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Leadership & Management

SpeeDx CSO reveals what it takes to become a female founder

Health Industry Hub | October 8, 2021 |
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Leadership & Management: A serial inventor and the corecipient of Australian Academy of Technology and Engineering’s Clunies Ross Innovation Award in 2020, Adj/Professor Alison Todd, Co-founder and Chief Scientific Officer of SpeeDx, spoke to Health Industry Hub ahead of the ‘Female founders of biotech’ session at AusBiotech 2021 virtual conference.

Health Industry Hub: What inspired you to jump off the corporate ladder and become a female co-founder?

Professor Alison Todd: I was a senior research director at Johnson and Johnson Research (JJR) in Sydney when the global financial crisis (GFC) of 2008 led to the closure of JJR ending my 17-year career in the pharmaceutical industry. At the time, Professor Susan Pond was the managing director at JJR and she encouraged my colleague Dr Elisa Mokany and I to spin out a new venture which became SpeeDx in 2009.

We had two main challenges before we could get going. Firstly, we had to find venture capital in the middle of the GFC which was obviously not easy. Secondly, we had to navigate the assignment of the intellectual property from J&J to SpeeDx where the IP had been invented by Elisa and I.

We have grown the company from a team of four into a global molecular diagnostics company which develops, manufactures and sells medical tests. We currently manufacture a range of 48 products that are sold into 17 countries.

As I was at JJR from the early days of its set up and we were a smaller team, I got a bit of experience in a lot of things. I guess from there I just winged it. I did not necessarily have to have all the skills as I found the people who did have them.

We have grown the company by assembling an extraordinarily talented and dedicated team of people with very diverse capabilities, and we currently employ over 120 people who come from some 29 countries. Our vision is to provide diagnostic solutions which empower clinicians to make informed treatment decisions. Our products are powered by an arsenal of disruptive molecular tools which are protected by over 85 granted patents, all of which are based on our own inventions.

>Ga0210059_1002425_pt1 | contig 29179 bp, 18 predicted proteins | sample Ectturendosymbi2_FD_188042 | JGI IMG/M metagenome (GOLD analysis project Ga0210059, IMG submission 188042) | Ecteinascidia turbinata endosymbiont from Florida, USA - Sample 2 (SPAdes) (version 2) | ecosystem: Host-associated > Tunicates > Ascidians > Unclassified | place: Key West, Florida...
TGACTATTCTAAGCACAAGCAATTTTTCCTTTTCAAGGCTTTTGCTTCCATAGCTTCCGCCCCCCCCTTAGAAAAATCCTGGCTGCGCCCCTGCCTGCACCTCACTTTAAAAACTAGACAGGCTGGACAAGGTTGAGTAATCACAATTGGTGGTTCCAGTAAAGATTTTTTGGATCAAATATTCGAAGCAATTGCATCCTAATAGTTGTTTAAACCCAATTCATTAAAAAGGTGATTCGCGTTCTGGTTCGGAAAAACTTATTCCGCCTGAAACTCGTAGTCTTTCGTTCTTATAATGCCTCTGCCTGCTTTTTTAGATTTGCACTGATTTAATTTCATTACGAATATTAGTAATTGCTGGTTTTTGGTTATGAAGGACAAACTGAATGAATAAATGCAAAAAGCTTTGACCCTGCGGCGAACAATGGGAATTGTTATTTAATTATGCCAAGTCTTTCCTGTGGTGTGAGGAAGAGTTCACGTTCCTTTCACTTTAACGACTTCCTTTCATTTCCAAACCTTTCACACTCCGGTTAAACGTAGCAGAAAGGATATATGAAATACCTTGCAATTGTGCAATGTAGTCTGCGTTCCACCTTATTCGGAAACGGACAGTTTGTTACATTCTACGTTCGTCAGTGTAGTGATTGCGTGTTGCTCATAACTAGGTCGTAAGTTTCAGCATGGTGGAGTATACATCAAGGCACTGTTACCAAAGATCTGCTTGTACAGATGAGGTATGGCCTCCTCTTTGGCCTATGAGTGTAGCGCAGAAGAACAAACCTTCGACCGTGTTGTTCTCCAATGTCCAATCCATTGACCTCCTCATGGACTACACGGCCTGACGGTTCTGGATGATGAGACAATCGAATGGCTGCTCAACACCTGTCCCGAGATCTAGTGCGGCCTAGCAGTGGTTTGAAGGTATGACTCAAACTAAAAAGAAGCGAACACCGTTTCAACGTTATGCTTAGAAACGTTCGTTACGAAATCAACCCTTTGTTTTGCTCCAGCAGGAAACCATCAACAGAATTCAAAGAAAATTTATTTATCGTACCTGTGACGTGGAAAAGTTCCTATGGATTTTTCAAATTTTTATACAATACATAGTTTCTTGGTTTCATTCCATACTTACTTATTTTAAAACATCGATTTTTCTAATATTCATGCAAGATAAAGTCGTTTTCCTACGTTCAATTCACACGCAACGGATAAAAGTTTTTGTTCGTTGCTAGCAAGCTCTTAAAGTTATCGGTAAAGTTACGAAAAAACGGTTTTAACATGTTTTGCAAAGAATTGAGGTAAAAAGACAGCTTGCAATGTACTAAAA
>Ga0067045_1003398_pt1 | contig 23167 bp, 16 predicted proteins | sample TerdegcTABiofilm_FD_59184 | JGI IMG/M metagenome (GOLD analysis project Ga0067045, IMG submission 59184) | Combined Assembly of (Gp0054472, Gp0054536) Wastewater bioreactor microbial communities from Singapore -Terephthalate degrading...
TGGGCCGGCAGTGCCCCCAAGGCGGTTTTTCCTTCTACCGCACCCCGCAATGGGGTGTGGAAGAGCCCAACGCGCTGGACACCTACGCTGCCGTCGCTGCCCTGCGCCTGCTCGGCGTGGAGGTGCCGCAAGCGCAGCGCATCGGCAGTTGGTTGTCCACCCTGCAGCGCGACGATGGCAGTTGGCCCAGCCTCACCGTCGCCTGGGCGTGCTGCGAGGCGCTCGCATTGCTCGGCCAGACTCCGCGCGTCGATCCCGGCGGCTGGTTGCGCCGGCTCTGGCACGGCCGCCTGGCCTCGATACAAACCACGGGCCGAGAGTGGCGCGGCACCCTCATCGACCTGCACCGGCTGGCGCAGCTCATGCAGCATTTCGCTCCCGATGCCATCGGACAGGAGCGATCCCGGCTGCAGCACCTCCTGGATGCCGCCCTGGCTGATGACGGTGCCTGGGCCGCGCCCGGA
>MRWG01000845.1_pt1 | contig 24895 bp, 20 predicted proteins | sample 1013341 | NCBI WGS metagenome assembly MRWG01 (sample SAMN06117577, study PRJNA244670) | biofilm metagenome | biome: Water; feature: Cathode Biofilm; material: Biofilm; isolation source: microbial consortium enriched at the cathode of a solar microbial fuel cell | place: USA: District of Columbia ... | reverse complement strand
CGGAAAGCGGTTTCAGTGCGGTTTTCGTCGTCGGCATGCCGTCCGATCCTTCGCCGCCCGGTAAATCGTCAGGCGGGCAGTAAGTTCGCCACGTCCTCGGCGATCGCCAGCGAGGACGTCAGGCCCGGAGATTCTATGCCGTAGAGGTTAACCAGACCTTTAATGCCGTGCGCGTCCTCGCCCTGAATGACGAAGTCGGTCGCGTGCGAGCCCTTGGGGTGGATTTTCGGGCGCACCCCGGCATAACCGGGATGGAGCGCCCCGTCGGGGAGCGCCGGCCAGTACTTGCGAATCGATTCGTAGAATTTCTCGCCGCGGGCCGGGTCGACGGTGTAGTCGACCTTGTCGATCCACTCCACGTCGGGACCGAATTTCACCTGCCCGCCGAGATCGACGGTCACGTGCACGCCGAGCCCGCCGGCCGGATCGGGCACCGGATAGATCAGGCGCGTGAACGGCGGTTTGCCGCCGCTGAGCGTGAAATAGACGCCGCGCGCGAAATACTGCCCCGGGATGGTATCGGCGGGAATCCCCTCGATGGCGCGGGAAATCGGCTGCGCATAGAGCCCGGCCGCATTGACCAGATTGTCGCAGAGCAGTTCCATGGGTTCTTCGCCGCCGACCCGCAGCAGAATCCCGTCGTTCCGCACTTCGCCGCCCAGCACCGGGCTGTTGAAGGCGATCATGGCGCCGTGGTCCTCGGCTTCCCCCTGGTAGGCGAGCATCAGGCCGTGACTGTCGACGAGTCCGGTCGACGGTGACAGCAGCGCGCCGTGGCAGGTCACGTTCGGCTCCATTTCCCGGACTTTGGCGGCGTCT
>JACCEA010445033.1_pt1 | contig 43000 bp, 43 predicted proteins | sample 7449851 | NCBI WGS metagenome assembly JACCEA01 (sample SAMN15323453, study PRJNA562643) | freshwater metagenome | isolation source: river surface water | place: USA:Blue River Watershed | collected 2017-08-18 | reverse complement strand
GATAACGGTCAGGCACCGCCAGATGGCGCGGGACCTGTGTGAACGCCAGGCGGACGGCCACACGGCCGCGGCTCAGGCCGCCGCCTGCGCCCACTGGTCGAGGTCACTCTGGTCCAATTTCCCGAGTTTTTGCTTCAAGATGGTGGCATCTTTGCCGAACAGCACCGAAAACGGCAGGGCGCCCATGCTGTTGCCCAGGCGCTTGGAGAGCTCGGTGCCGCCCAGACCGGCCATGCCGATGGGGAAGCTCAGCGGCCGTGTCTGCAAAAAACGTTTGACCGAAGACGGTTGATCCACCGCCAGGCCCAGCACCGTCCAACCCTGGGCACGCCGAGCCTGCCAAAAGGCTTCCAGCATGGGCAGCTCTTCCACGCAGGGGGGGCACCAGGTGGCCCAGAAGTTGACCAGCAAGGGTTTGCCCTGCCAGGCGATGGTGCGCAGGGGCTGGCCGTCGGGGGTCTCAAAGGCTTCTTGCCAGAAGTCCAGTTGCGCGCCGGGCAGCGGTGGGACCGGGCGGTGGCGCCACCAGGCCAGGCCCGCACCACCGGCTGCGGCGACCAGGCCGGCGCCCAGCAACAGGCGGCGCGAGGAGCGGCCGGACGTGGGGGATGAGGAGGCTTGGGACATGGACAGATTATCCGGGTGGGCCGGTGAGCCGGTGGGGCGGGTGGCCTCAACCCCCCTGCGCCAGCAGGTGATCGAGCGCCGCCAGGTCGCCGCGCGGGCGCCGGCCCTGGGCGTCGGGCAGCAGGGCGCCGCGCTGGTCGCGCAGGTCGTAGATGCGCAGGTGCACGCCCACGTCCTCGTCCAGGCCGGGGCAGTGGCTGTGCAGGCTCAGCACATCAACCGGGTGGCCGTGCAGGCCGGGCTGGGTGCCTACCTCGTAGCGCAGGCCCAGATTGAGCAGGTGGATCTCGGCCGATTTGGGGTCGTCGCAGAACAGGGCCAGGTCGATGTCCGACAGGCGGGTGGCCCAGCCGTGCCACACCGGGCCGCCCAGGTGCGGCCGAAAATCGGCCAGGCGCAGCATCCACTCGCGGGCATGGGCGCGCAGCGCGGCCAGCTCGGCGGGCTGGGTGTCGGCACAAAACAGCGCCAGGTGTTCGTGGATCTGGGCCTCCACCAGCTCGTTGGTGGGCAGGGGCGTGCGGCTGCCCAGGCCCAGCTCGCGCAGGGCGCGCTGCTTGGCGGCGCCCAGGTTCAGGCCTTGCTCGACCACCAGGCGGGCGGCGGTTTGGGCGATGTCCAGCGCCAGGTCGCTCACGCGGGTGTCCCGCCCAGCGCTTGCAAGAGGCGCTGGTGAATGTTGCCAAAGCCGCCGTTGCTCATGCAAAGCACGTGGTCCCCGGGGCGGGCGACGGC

Health Industry Hub: Which systemic boundaries are holding women entrepreneurs back? What have been your key learnings in managing these barriers?

Professor Alison Todd: We can impact our agenda by managing up but that does not always get you any closer to the positions of power.

The roadblocks for women have been recognised for a long time and the biggest one is gender bias. The compounding factor is predominantly unconscious gender bias. There are opportunities to overcome this by being mindful of our own unconscious biases, particularly misconceptions that we may not be sufficiently qualified for a managerial role. We need to self-advocate and clearly articulate our aspirations for career advancement. We need to recognise our individual and unique capabilities and to truly understand the tangible advantages that we can bring to businesses.

Importantly we need to proactively mentor and sponsor other women to guide their development and strongly advocate for them in the workplace. My advice to all aspiring entrepreneurs is to find powerful women to mentor and sponsor them. As they traverse the rungs of the ladder themselves, ensure that they mentor other women too.